Durability engineers at Ford tasked with putting the Fiesta's new seats through its paces have been lent a helping hand, courtesy of a robot designed to replicate the jiggle of a human butt.
The so-called Robutt is based on the dimensions of an average large man and was trained to simulate how drivers and passengers get in and out of car seats. By planting its robo-behind on the Fiesta's leather over and over, the engineers were able to build pressure maps that tell a tale of wear and tear over time.
And time was the chief concern when it comes to motivation for the Robutt. Ford says that over a decade, a human user will hop in and out of the seat 25,000 times, a period of usage that Robutt is able to simulate in three short weeks.
"From the first moment we get into a car, the seat creates an impression of comfort and quality," said Svenja Froehlich, a durability engineer, at Ford's European HQ, in Cologne, Germany. "Previously, we used pneumatic cylinders that simply moved up and down. With the 'Robutt,' we are now able to replicate very accurately how people really behave."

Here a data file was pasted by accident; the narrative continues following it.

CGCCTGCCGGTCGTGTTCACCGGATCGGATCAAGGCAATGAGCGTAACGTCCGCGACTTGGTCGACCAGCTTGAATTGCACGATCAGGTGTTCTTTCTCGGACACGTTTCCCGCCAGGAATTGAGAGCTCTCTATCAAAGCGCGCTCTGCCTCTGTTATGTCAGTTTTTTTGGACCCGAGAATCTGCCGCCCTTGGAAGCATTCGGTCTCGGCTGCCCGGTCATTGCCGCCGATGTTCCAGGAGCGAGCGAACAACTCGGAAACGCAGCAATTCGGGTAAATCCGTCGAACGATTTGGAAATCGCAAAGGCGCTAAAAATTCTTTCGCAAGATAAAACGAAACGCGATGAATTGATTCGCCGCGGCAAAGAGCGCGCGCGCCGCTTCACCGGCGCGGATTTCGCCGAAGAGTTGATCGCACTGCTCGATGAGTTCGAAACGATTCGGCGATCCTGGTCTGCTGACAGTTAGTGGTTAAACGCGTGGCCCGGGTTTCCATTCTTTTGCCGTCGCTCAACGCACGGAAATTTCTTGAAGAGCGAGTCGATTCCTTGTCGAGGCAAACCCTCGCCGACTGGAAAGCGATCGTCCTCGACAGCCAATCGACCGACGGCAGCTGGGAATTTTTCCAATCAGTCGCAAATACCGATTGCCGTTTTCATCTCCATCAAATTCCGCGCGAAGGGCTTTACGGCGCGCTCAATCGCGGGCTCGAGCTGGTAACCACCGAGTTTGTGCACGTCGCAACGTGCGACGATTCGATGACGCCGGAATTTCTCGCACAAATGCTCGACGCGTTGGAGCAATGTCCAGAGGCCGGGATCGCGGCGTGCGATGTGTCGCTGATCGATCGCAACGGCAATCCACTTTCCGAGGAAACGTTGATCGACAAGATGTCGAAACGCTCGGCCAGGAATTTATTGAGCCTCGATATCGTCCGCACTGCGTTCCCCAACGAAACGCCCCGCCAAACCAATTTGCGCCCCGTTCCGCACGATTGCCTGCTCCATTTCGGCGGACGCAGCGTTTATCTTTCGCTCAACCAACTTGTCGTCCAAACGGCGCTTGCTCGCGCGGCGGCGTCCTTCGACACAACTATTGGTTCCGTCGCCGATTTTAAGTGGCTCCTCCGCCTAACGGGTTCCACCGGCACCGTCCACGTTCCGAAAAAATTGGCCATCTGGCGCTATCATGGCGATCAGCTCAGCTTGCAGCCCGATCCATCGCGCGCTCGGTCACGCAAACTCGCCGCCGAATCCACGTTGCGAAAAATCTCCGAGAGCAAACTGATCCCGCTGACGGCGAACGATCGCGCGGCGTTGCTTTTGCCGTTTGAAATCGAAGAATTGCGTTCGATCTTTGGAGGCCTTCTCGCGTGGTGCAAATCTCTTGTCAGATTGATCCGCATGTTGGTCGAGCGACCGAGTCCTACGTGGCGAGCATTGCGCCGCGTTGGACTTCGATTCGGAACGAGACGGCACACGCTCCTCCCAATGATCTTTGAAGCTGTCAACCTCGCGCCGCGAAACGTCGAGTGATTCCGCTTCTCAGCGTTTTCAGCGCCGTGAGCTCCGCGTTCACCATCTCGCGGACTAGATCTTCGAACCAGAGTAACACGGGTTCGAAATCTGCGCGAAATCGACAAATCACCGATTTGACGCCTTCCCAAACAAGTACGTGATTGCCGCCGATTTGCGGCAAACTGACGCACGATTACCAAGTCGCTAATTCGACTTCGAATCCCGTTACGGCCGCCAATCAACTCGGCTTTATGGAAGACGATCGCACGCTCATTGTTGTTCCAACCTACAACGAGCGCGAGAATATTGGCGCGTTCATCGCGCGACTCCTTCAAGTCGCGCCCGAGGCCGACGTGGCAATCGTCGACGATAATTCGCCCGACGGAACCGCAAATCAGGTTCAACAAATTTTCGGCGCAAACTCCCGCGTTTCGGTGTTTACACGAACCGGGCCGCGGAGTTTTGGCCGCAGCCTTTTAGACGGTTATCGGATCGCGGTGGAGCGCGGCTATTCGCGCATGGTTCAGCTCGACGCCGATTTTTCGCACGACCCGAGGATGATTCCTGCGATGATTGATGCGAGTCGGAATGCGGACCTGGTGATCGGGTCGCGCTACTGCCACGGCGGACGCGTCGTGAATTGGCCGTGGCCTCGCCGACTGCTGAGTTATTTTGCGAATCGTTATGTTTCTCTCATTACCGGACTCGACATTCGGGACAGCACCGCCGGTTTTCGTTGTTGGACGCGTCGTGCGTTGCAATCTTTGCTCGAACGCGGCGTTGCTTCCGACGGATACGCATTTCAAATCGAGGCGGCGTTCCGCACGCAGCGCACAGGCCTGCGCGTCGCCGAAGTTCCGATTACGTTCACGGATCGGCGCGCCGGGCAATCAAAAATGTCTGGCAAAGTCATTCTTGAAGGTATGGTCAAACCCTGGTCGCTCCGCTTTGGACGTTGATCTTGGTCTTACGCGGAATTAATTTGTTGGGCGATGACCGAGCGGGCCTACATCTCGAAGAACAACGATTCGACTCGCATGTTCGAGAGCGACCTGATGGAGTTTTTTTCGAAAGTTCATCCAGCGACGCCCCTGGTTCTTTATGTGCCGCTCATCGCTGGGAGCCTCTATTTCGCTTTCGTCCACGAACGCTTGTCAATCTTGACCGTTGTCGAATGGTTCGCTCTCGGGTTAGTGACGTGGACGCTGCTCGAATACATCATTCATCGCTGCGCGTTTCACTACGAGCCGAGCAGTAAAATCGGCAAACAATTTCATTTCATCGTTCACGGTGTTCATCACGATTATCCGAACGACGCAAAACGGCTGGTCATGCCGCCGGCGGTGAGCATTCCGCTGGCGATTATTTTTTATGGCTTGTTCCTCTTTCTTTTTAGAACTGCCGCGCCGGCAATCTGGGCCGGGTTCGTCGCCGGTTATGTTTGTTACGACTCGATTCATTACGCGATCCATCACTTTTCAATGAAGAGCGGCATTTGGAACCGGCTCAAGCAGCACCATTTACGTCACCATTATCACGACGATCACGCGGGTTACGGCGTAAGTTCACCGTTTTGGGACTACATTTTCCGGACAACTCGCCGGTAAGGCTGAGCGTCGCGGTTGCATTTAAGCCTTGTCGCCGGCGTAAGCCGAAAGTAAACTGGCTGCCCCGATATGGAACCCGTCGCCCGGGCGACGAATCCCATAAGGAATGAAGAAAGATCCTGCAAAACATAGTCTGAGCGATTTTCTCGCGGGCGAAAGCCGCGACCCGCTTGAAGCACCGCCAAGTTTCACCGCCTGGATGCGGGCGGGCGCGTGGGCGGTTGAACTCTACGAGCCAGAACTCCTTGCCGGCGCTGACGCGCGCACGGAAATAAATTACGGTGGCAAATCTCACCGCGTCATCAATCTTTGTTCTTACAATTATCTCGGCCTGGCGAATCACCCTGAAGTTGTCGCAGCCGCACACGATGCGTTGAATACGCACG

Pleased with the success of its testing in the Fiesta, Ford says the Robutt is now being put to work in all Ford vehicles across Europe. You can see it in action in the video below.
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